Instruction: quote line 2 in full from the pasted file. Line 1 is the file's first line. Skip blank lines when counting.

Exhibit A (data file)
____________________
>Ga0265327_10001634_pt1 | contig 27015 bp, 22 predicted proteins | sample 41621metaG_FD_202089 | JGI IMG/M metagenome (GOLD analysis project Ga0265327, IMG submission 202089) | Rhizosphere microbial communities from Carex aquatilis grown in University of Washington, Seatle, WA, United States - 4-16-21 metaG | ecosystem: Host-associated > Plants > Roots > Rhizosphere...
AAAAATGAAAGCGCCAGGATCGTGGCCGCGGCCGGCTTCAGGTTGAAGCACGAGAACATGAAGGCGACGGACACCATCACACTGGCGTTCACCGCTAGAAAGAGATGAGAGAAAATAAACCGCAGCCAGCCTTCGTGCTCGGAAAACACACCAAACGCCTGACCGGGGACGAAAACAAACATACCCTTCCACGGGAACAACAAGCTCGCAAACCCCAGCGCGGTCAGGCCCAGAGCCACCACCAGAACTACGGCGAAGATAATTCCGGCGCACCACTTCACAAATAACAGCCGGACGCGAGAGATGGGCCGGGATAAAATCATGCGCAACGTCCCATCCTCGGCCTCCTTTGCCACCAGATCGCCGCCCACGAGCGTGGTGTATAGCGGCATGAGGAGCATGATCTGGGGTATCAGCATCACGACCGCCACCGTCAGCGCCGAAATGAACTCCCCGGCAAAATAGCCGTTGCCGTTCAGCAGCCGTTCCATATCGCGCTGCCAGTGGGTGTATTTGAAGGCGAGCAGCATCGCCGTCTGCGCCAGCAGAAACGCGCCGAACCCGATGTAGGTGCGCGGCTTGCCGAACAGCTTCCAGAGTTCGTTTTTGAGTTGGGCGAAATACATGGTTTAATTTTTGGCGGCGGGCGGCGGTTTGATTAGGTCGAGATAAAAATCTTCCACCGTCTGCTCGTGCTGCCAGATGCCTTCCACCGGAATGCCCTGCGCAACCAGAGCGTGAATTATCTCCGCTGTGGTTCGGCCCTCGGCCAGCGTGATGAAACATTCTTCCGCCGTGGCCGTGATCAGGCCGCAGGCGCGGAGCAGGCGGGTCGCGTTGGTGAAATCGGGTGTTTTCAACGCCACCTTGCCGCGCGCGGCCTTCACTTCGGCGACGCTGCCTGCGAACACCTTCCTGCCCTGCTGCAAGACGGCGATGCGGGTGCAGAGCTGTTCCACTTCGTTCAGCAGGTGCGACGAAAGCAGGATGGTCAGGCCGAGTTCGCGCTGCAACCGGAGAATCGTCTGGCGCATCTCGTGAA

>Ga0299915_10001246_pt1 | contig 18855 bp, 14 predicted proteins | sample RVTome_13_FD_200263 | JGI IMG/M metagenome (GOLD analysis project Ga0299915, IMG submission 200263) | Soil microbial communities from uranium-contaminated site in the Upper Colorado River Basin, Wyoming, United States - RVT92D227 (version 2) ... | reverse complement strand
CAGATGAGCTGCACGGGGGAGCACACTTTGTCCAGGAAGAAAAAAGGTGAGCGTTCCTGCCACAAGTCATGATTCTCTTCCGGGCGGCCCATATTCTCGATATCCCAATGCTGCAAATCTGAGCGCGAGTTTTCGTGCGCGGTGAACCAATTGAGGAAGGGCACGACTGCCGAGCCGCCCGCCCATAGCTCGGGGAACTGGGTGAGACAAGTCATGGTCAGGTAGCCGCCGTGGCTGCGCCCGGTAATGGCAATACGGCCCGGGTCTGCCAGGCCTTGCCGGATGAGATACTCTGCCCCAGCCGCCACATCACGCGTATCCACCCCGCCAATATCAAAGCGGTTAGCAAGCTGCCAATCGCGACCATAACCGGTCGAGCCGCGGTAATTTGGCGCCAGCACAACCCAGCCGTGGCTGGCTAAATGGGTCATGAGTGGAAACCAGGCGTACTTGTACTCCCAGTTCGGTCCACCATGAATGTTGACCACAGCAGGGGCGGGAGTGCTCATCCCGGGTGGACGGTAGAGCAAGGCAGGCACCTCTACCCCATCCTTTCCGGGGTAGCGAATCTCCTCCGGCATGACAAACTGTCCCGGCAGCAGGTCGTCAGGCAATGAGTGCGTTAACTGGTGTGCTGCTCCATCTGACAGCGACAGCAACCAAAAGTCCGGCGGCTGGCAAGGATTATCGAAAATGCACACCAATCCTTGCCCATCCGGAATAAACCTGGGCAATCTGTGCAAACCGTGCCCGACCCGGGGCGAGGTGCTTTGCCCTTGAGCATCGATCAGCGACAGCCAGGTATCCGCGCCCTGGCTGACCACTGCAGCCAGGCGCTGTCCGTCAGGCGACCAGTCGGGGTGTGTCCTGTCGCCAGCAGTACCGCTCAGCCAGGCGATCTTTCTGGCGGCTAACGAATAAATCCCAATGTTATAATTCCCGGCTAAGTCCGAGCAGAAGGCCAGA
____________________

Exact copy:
AAAAATGAAAGCGCCAGGATCGTGGCCGCGGCCGGCTTCAGGTTGAAGCACGAGAACATGAAGGCGACGGACACCATCACACTGGCGTTCACCGCTAGAAAGAGATGAGAGAAAATAAACCGCAGCCAGCCTTCGTGCTCGGAAAACACACCAAACGCCTGACCGGGGACGAAAACAAACATACCCTTCCACGGGAACAACAAGCTCGCAAACCCCAGCGCGGTCAGGCCCAGAGCCACCACCAGAACTACGGCGAAGATAATTCCGGCGCACCACTTCACAAATAACAGCCGGACGCGAGAGATGGGCCGGGATAAAATCATGCGCAACGTCCCATCCTCGGCCTCCTTTGCCACCAGATCGCCGCCCACGAGCGTGGTGTATAGCGGCATGAGGAGCATGATCTGGGGTATCAGCATCACGACCGCCACCGTCAGCGCCGAAATGAACTCCCCGGCAAAATAGCCGTTGCCGTTCAGCAGCCGTTCCATATCGCGCTGCCAGTGGGTGTATTTGAAGGCGAGCAGCATCGCCGTCTGCGCCAGCAGAAACGCGCCGAACCCGATGTAGGTGCGCGGCTTGCCGAACAGCTTCCAGAGTTCGTTTTTGAGTTGGGCGAAATACATGGTTTAATTTTTGGCGGCGGGCGGCGGTTTGATTAGGTCGAGATAAAAATCTTCCACCGTCTGCTCGTGCTGCCAGATGCCTTCCACCGGAATGCCCTGCGCAACCAGAGCGTGAATTATCTCCGCTGTGGTTCGGCCCTCGGCCAGCGTGATGAAACATTCTTCCGCCGTGGCCGTGATCAGGCCGCAGGCGCGGAGCAGGCGGGTCGCGTTGGTGAAATCGGGTGTTTTCAACGCCACCTTGCCGCGCGCGGCCTTCACTTCGGCGACGCTGCCTGCGAACACCTTCCTGCCCTGCTGCAAGACGGCGATGCGGGTGCAGAGCTGTTCCACTTCGTTCAGCAGGTGCGACGAAAGCAGGATGGTCAGGCCGAGTTCGCGCTGCAACCGGAGAATCGTCTGGCGCATCTCGTGAA